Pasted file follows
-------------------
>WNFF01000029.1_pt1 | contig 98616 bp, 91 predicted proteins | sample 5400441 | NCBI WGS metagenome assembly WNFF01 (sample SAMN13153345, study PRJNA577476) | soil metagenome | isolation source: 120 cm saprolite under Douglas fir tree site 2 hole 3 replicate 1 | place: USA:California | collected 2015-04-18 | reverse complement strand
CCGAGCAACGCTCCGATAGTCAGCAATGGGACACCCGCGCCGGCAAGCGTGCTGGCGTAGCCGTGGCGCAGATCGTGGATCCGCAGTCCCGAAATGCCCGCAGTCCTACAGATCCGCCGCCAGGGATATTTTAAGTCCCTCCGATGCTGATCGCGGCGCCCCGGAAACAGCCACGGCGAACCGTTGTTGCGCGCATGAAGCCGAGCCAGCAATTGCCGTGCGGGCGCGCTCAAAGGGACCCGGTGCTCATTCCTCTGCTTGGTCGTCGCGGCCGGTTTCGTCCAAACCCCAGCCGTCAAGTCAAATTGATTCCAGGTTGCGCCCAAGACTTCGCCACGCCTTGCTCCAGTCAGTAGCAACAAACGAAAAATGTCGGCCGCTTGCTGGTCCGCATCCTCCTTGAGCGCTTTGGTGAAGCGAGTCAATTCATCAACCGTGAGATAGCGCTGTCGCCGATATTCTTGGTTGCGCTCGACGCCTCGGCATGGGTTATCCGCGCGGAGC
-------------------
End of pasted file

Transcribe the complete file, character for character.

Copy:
>WNFF01000029.1_pt1 | contig 98616 bp, 91 predicted proteins | sample 5400441 | NCBI WGS metagenome assembly WNFF01 (sample SAMN13153345, study PRJNA577476) | soil metagenome | isolation source: 120 cm saprolite under Douglas fir tree site 2 hole 3 replicate 1 | place: USA:California | collected 2015-04-18 | reverse complement strand
CCGAGCAACGCTCCGATAGTCAGCAATGGGACACCCGCGCCGGCAAGCGTGCTGGCGTAGCCGTGGCGCAGATCGTGGATCCGCAGTCCCGAAATGCCCGCAGTCCTACAGATCCGCCGCCAGGGATATTTTAAGTCCCTCCGATGCTGATCGCGGCGCCCCGGAAACAGCCACGGCGAACCGTTGTTGCGCGCATGAAGCCGAGCCAGCAATTGCCGTGCGGGCGCGCTCAAAGGGACCCGGTGCTCATTCCTCTGCTTGGTCGTCGCGGCCGGTTTCGTCCAAACCCCAGCCGTCAAGTCAAATTGATTCCAGGTTGCGCCCAAGACTTCGCCACGCCTTGCTCCAGTCAGTAGCAACAAACGAAAAATGTCGGCCGCTTGCTGGTCCGCATCCTCCTTGAGCGCTTTGGTGAAGCGAGTCAATTCATCAACCGTGAGATAGCGCTGTCGCCGATATTCTTGGTTGCGCTCGACGCCTCGGCATGGGTTATCCGCGCGGAGC